In the past, FiveOne has primarily performed music written by composers who were members of the group, but Saturday’s concert marks the first performance that involved an active search process for musical scores. “We listened to a lot of music and I learned a lot myself about the current state of music,” Thompson said. “All of the music has an energy and a fresh air to the sound that I think that is going to communicate to an audience — people who may have been listening to pop and rock music before and are now trying to find a home in modern classical music.” Thompson also thinks the music will highlight the diverse musical talents of FiveOne’s current personnel. “All members are rooted in classical but also very rooted in jazz, improvisation and world music, so it’s a real esprit de corps.”

John HC Thompson shares his insights into the evening’s music.

Missy Mazzolli – Still Life with Avalanche:

“I love this piece. The first time I listened to it I knew we were going to include it. It has a fresh sound and Missy is attracting a lot of attention these days. And that being said, you cannot beat that title! I am very big on giving my own works provocative names as another way of making the audience sit up and listen. “

Michael Laurello – Tell Hope Everything You Hear

“It’s a piece for guitar and tape. The recorded playback will be heard through speakers both left and right with one that is delayed. To intensify the effect of the delay we’ll face one speaker backward and one forward. The playback is a near replica of what the live guitar is playing, kind of like a guitar duet but one is pre-recorded. It produces a very interesting sound.”

David Crowell – Waiting in the Rain for Snow

“It’s a wonderful piece of music and like the Mazzoli it too has a fresh air sound. It’s like filling your lungs with good clean cool air. Very busy and very fast. I’ve heard David describe the piece as the anticipation, which is a metaphor for transformation. It has a slow development that represents the crystallization of ice turning to snow.”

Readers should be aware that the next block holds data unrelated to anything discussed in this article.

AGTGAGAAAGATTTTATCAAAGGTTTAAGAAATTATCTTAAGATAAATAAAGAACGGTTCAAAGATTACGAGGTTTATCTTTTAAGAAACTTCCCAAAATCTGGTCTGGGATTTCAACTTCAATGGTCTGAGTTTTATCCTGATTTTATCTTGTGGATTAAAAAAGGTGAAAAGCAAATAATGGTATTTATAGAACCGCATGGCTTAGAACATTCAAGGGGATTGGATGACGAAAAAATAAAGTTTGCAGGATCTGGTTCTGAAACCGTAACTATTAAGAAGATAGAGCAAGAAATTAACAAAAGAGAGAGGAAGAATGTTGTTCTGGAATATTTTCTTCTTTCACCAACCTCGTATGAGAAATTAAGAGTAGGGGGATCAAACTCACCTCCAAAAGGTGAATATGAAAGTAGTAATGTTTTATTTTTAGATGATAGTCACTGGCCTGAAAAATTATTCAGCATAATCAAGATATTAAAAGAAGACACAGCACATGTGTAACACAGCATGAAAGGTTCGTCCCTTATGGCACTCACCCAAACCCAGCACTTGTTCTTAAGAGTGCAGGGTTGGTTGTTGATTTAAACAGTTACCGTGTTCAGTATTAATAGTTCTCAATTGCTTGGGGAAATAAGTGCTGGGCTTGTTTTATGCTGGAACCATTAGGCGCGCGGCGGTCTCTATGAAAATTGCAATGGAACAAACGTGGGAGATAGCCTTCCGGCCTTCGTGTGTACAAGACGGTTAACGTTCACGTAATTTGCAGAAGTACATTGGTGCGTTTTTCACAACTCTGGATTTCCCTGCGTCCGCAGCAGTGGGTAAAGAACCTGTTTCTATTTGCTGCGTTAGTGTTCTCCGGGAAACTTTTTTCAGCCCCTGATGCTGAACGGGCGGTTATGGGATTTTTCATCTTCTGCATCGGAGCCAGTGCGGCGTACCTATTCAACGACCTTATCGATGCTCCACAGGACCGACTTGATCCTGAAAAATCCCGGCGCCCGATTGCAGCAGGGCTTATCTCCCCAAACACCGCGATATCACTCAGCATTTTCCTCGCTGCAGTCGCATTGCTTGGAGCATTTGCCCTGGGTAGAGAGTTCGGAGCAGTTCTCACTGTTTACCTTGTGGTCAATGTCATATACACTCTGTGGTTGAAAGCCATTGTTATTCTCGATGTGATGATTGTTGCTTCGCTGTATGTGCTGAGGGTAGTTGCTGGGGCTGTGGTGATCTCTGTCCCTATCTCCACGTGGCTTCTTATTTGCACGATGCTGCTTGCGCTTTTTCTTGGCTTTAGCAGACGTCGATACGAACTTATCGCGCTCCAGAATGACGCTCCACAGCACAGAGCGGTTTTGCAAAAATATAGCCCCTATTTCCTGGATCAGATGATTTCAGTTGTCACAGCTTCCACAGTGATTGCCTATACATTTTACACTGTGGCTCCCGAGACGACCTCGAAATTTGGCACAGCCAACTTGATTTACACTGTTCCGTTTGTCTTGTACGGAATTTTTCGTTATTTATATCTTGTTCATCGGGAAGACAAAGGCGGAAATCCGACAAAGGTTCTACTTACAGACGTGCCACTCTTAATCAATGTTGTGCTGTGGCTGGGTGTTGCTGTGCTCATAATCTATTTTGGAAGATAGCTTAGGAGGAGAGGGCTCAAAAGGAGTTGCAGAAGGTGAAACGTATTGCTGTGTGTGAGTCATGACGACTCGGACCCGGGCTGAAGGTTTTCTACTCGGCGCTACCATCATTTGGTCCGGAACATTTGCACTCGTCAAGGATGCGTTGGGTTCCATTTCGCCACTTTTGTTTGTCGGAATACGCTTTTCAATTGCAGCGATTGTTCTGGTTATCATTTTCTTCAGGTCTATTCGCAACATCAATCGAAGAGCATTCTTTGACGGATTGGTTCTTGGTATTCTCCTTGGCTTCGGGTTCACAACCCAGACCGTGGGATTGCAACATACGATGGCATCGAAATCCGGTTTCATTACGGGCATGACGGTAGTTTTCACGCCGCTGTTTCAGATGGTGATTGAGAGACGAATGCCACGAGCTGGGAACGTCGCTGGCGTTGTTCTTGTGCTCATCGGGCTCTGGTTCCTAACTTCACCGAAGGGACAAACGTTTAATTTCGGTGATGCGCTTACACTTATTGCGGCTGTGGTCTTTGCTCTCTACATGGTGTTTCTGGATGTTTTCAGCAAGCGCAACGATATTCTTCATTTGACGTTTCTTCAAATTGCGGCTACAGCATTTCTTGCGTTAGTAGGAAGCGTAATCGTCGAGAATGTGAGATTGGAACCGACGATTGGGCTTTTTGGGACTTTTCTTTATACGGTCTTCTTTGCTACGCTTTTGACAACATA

Matthew Frederick –
Phantasm after Flying Lotus

“One thing we thought would be kind of neat for the orchestra to do is to find a way to musically connect to the rock and pop world. But instead of commissioning composers to write original music, we decided to contact composers that we like and ask them to pick any song from the rock and pop world and arrange it for us any way they want. We hope to create a buzz with composers because I think every modern classical composer has grown up with rock music. And everybody has their little secret of music they like from the pop world. So Matthew is our first experiment in this regard. Flying Lotus is a music producer and rapper so I’m excited to see how people react to it.”

Jeremy Allen’s – Resonance

“This is the same piece he did for our sound cinema project. Although it is originally for unmetered piano solo, Jeremy has arranged it for violin, cello, bass, guitar and piano. The arrangement has retained its serene, peaceful, drifting sound the original movie score had. It’s a beautiful piece.”

Jordan Nobles – Simulacrum

“We selected this because we like to do a lot of improvising. Musically it has a leading line that can be played by any instrument. Then there are also accompaniment cells and everybody else can pick which one they want to play. The real challenge is choosing the right moment in the space of the melody to place the accompaniment figure. Each lead line has 20 different cells to choose from. It’s a great piece that was nominated Classical Composition of the year in 2012 and Canadian piece of the year in 2012 at the Western Canada Music Awards.”


Judd Greenstein – Sing Along

“This too is from the East Coast school and has that same fresh sound. But mostly it’s a great show closer.”

Published on ClevelandClassical.com April 1, 2014